Enforce an order

    If your ex-partner is not following the order, you can ask the court to enforce it. Follow these steps.

    1. Fill in form C79 to apply - read guidance CB5 if you need help.

    2. Use form C78 to attach a ‘warning notice’ if your order was made before 8 December 2008. Orders made after this date will already include one.

    3. Send it to the court nearest to you that deals with cases involving children. It costs £215.

    The court will look at the facts again to see if anything has changed.

    If the court enforces the order

    Depending on your situation and what you’ve asked the court to decide they might make:

    • an ‘enforcement order’ - this means your ex-partner has to do between 40 and 200 hours of unpaid work
    • an ‘order for compensation for financial loss’ - this means your ex-partner has to pay back any money you’ve lost because they did not follow the order (for example if you missed a holiday)

    You can go back to the court if your ex-partner still does not do as the court ordered.




  • Alias_OmegaAlias_Omega Forumite
    7.9K Posts
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    ✭✭✭✭
    Sorry, i should have posted it from this account. Ive no logged in for a whilst and forgot the details.
    If you get stuck, give me a poke, i am going through the Consent Order process
  • pphillipspphillips Forumite
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    The simple answer to you question is that, if he fails to execute the transfer documents, the court has power to order that the transfer documents are signed by another person on his behalf.
  • pphillipspphillips Forumite
    1.6K Posts
    Fifth Anniversary 1,000 Posts Name Dropper
    ✭✭✭
    My ex is refusing to comply with one of the items on a financial remedy court order which was made several months ago.
    He is to sign over his part in the family home to be - as he kept all the cash (lots) and pension (lots) I got a fairly small split, but was happy to, to finish the court process and get on with my life.

    He is now refusing to do this, due to his bitterness that I finally got away (it was a long and abusive marriage - but I don't qualify for legal aid - I've tried) and because the wording (which we all signed in court) isn't a tight as it could be - although there it is no doubt he is not to have any equity in the house, and I am to have it all.
    He must be rubbing his little hands with glee at the chaos the pandemic is causing (yes he is really that bad) and that fact that my job (like most people) is in jeopardy - I therefore am now in danger of losing the ability of getting a mortgage. I wrote a lengthy letter to the court, attaching his letter to me refusing to do what was in the court order....the courts reply:       “ The Petitioner has already been advised that the court cannot give Legal Advice. These matters are matters that must be resolved between conveyance solicitors. The Consent Order is a straightforward, standard order and there should not be any difficulty in its’ implementation.”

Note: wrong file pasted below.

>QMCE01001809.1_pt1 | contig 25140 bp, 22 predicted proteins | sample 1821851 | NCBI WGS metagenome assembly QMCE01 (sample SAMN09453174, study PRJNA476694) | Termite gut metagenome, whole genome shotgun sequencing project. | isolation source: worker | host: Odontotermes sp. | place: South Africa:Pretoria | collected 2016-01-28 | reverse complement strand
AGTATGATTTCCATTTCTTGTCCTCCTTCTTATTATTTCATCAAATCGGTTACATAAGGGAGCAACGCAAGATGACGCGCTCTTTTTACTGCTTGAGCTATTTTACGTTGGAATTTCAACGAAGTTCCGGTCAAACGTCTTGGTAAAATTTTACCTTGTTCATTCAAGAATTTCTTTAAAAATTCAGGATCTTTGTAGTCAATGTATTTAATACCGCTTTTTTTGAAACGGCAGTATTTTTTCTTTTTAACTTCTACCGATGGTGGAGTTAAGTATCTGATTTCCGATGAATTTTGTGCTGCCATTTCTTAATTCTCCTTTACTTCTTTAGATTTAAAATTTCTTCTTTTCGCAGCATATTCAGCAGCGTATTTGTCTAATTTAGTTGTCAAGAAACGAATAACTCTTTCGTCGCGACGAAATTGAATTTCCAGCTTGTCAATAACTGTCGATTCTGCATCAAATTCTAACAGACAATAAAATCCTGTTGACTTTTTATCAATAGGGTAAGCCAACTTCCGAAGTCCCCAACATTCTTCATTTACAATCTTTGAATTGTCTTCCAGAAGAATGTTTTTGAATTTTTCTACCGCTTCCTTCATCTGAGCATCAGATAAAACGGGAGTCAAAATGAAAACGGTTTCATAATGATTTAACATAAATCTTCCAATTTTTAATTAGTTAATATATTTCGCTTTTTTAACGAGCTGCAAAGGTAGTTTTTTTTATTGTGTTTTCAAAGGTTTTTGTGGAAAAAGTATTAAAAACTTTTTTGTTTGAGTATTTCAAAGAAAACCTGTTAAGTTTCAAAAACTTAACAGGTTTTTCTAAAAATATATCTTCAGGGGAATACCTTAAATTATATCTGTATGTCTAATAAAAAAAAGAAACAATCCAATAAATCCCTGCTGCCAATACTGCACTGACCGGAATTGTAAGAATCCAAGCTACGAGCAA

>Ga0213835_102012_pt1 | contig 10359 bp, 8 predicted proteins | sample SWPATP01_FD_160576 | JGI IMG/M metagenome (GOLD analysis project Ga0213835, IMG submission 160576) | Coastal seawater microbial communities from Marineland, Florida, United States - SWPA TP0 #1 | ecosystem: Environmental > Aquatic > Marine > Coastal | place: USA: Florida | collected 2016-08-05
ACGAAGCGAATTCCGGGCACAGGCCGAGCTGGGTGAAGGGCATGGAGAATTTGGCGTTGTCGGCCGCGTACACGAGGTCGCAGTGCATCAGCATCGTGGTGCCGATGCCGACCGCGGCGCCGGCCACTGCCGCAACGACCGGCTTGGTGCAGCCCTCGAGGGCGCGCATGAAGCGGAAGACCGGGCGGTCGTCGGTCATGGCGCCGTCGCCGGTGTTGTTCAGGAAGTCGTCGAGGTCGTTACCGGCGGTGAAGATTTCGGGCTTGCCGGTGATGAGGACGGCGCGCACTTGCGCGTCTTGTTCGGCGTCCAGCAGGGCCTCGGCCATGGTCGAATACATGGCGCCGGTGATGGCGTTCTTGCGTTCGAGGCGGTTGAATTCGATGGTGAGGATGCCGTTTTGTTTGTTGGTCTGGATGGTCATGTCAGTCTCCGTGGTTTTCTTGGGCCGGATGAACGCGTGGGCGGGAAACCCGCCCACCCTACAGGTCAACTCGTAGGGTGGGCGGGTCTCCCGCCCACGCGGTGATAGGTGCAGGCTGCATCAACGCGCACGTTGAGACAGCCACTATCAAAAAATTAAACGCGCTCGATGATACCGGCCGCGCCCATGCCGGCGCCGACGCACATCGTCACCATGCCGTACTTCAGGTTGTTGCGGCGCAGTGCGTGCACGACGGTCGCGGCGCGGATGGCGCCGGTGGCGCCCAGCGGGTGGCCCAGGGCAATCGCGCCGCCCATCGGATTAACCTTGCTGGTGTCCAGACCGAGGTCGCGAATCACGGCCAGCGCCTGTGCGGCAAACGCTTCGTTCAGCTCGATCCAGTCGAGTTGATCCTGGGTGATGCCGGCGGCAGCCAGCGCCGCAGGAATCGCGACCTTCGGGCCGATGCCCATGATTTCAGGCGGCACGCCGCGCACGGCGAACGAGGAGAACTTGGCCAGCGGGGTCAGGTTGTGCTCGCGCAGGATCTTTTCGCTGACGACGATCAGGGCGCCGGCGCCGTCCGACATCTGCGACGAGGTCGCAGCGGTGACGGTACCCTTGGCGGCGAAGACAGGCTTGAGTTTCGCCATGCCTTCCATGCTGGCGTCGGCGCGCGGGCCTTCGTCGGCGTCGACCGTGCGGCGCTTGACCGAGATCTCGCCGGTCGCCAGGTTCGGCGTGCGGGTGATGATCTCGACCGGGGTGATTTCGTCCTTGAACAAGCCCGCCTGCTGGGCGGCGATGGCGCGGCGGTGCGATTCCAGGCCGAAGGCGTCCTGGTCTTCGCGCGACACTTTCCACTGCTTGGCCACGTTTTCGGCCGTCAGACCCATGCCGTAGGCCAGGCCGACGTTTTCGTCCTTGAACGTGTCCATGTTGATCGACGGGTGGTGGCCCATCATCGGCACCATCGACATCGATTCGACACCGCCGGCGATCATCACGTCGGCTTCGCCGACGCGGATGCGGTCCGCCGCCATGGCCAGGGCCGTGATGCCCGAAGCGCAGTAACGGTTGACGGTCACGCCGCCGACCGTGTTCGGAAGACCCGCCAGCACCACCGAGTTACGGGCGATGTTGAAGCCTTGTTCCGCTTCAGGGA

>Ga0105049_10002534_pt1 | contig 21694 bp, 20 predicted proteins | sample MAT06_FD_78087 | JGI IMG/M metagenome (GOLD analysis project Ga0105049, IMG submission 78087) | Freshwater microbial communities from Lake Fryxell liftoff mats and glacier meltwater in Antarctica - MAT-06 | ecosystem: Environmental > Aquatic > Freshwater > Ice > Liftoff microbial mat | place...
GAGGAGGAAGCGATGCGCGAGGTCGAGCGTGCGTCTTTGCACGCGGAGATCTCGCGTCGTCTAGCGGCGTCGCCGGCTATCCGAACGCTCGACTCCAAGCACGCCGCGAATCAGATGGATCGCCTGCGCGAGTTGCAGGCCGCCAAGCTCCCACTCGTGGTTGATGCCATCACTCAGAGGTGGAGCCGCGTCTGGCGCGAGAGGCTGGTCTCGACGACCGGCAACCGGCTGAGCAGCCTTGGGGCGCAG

Obviously I know its not difficult, I just need his signature on the form he was given by the conveyancing solicitor, but he has refused to do this.

    Anyone know what I can do?
    Do I actually need a court date to have the judge hold him in contempt of court for not signing over the house as all the other conditions on the court order have been meet?
    The system is a joke, I have spent so much time and energy over this divorce, and for him to do this in the midst of a pandemic, when I'm terrified about the safety of my loved ones and humanity, show what kind of person he is, you can't reason with him.
    Hi,
    To enforce the consent order, its back to court. This link will help - https://www.gov.uk/looking-after-children-divorce/change-or-enforce-an-order
    The information starts half way down the page. Its all just games, they are pretty boring. Dont react to it. You have the paperwork to say that you have "won" already. The next step is getting a judge to sign it on his-behalf, and then award you costs for him to pay.


    Enforce an order

    If your ex-partner is not following the order, you can ask the court to enforce it. Follow these steps.

    1. Fill in form C79 to apply - read guidance CB5 if you need help.

    2. Use form C78 to attach a ‘warning notice’ if your order was made before 8 December 2008. Orders made after this date will already include one.

    3. Send it to the court nearest to you that deals with cases involving children. It costs £215.

    The court will look at the facts again to see if anything has changed.

    If the court enforces the order

    Depending on your situation and what you’ve asked the court to decide they might make:

    • an ‘enforcement order’ - this means your ex-partner has to do between 40 and 200 hours of unpaid work
    • an ‘order for compensation for financial loss’ - this means your ex-partner has to pay back any money you’ve lost because they did not follow the order (for example if you missed a holiday)

    You can go back to the court if your ex-partner still does not do as the court ordered.




    This is about child arrangements, nothing to do with property transfer!